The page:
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A Musical Lesson For Back To School

Whether you have children in school or not, summer is usually the time for taking a break, relaxing, and being away from routines. But when Fall is upon us, many of us return to "our normally scheduled program", which can include music lessons. So let's talk about what you need to know to get you (or your kids, if you have them) and your instrument up and running NOW, before the mad rush.


There are pros and cons to both renting and buying an instrument, but regardless of whether you rent or buy - the instrument needs to be correctly set-up BEFORE you begin playing it.

There are many moving pieces and parts to every instrument and if those pieces and parts aren't positioned correctly or working correctly the instrument will be MUCH HARDER TO PLAY and won't sound like it should. It would be like trying to learn to ride a bike with a wobbly wheel and faulty brake when you don't even know the bike has problems.

Let's use the violin as an example: the string action may be too high or too low, the bridge may be in the wrong position, or not fitted properly to the top, or tilted too far, the sound post (inside the violin) may be in the wrong place or not in place at all, the pegs may be too loose or too tight, the fine tuner/s may not be working, the strings may need to be changed, the bow may be warped, or the bow hair might need to be replaced. This list is by no means exhaustive, but if even just one of the above mentioned items needs correcting, the instrument will be much harder to play and/or will not sound as it should.

One of the biggest mistakes people make is assuming the instrument (new or used) was already properly set-up before renting or buying it. Many times, that assumption is wrong!

So, what to do? Ask the people directly involved with selling or renting you the instrument what they did to set your instrument up correctly. Ask them to show you on your instrument examples of how it is properly set-up. If you aren't able to ask, then you should assume your instrument is not properly set-up and take it to a reputable repair shop that works on that type of instrument on a regular basis for an evaluation.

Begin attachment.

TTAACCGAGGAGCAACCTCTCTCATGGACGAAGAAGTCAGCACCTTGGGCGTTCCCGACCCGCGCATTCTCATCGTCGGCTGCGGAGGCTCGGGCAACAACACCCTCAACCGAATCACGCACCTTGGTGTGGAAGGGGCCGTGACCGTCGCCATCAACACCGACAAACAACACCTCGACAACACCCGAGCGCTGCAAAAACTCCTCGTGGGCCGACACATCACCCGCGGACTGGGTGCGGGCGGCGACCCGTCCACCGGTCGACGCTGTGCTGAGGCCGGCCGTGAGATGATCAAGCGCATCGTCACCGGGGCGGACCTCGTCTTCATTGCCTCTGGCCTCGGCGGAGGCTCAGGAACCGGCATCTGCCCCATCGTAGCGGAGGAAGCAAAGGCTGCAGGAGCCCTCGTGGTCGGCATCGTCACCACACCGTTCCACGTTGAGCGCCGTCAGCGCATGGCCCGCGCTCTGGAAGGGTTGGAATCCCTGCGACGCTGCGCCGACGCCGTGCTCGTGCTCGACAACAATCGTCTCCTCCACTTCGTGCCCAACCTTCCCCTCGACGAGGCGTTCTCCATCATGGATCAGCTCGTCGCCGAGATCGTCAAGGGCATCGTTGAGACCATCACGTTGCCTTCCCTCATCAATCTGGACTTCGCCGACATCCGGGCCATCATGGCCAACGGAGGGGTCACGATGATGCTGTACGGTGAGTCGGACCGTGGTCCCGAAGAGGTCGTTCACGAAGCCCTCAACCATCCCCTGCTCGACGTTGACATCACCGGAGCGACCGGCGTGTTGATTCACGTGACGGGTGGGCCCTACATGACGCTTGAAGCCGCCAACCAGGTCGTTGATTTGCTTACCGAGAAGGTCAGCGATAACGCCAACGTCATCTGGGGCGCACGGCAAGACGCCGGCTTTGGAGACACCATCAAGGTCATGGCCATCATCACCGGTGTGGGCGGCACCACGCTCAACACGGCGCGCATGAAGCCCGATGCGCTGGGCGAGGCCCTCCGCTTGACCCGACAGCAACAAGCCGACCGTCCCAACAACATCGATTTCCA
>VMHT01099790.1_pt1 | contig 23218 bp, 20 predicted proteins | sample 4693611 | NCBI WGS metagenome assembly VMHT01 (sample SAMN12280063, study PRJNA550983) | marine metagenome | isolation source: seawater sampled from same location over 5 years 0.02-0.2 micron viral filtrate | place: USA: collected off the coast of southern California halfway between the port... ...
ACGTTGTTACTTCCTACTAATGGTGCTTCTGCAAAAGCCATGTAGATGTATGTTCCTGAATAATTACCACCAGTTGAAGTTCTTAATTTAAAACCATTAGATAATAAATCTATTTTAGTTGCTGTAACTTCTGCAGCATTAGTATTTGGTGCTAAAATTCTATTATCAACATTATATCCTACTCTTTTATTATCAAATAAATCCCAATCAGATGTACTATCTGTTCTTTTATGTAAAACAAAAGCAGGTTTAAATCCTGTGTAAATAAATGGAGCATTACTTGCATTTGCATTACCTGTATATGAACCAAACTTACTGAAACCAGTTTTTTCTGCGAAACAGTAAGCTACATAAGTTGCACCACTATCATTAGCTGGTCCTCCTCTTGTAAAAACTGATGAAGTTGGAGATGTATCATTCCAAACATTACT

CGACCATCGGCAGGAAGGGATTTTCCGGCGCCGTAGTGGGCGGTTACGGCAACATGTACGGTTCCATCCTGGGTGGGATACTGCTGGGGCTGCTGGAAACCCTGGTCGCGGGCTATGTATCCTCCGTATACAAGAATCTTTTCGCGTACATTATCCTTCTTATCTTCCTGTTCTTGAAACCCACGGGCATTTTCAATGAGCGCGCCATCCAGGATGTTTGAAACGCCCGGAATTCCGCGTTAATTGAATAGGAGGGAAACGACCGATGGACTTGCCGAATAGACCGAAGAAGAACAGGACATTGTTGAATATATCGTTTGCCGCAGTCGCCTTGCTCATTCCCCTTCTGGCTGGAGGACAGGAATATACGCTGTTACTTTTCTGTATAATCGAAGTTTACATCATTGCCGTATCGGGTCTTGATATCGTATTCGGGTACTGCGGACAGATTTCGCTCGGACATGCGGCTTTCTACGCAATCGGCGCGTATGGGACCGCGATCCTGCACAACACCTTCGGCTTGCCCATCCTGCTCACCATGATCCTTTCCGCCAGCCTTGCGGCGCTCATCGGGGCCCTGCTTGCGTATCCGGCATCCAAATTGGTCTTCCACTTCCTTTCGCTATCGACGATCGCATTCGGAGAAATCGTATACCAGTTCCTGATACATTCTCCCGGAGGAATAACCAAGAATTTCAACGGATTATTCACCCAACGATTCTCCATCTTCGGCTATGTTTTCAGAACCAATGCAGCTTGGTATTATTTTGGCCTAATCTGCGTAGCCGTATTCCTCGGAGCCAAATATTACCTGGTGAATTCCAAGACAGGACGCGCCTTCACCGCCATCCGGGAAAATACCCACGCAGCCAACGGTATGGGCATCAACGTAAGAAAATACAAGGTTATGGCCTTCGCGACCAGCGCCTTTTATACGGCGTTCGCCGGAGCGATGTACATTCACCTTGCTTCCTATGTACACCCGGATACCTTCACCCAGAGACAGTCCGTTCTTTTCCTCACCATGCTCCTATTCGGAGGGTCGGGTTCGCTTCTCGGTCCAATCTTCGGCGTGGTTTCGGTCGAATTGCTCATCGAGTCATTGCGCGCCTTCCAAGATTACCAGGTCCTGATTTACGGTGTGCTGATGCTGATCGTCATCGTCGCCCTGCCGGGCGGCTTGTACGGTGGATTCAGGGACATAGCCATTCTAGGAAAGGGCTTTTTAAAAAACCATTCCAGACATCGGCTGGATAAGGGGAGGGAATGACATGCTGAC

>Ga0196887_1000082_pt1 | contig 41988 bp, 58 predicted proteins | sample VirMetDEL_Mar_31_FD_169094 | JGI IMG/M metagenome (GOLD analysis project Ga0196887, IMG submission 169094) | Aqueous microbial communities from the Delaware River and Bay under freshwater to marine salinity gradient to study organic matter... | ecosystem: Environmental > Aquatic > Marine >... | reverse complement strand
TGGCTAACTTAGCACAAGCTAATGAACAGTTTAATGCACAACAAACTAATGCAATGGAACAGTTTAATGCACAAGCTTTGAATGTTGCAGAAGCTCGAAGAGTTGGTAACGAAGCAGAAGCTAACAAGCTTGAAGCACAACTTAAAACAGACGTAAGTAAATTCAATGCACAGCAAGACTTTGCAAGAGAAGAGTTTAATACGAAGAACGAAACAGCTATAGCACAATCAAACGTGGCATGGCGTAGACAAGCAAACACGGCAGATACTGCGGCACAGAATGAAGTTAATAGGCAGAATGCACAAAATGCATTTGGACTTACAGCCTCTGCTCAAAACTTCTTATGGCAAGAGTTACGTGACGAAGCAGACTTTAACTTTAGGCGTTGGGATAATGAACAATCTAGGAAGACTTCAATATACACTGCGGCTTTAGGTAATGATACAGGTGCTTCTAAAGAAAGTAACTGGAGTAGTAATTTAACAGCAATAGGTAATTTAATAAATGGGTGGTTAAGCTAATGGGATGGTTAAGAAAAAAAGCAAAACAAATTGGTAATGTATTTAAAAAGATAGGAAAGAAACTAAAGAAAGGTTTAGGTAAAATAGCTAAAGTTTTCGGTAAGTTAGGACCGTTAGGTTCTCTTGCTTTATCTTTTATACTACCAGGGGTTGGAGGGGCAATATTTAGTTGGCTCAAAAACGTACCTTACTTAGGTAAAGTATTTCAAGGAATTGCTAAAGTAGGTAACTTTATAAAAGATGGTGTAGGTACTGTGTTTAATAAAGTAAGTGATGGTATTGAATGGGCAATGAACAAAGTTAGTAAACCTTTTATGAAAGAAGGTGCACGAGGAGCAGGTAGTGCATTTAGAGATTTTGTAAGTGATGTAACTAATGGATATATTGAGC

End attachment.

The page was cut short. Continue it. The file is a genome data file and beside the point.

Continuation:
Almost every instrument comes in different sizes and it's important to know what size is the right size for you or your child. Again, think bicycles and picture a 7-year-old trying to ride an adult-sized bike. Well-meaning folks may take a guess on what size is the right size by reading something on the Internet or simply eyeing up the student without them actually holding the instrument. But many students end up playing the wrong size instrument (both too big and too small) and it makes things much harder for them.

So, what to do? The best way to know what size instrument to get is to have the student try out different sizes first-hand and have someone with you who knows how to determine proper fit. If that can't be done and a size was already chosen for the student, bring the student and the instrument in to a reputable store to see if it is truly the correct size.


There is inexpensive and then there is "cheap". There are many well-made, inexpensive instruments out there if you know what to look for. Unfortunately, there are also many poorly-made "cheap" instruments out there and many folks aren't able to tell the difference between the two.

People will often fall victim to buying a "cheap" instrument when they are just starting out. They don't know if they're going to stick with playing so, understandably, they don't want to spend much money. They might buy something from the Internet, at a large box store that doesn't specialize in instruments, at a garage sale, or are given an instrument that hasn't been played in years by a friend or relative. Sadly, these cheap instruments are the ones that are the most difficult to play - even by a more experienced player - and a new player will quickly become discouraged, thinking that they are the problem, when it is actually the instrument.

So, what to do? Do your research! Read up on the specific make/model/year instrument you're thinking of buying. Look for reviews from others who have owned that instrument and have played it for more than just a few weeks. If you aren't able to find out much information and/or the instrument is at a rock-bottom price, caveat emptor! Purchase from a reputable music store familiar with the instrument you wish to buy (in other words, don't buy a ukulele from a store that usually only sells keyboards and PA systems). And ask if and how the instrument was correctly set-up.

We here at Bucks County Folk Music Shop have been supplying new students (young and old) with affordable, student-quality violins, violas, cellos, guitars, ukuleles, and more for over 5 decades. We professionally set up each and every instrument here in our full-service repair facility and have the knowledge and experience to correctly fit younger students with the right size. And if you're not sure if the instrument you already have was set up correctly or may be the wrong size, we offer free evaluations.

Contact us today so we can help you find just the right instrument, or have us check over the instrument you already have to make sure it's just right.

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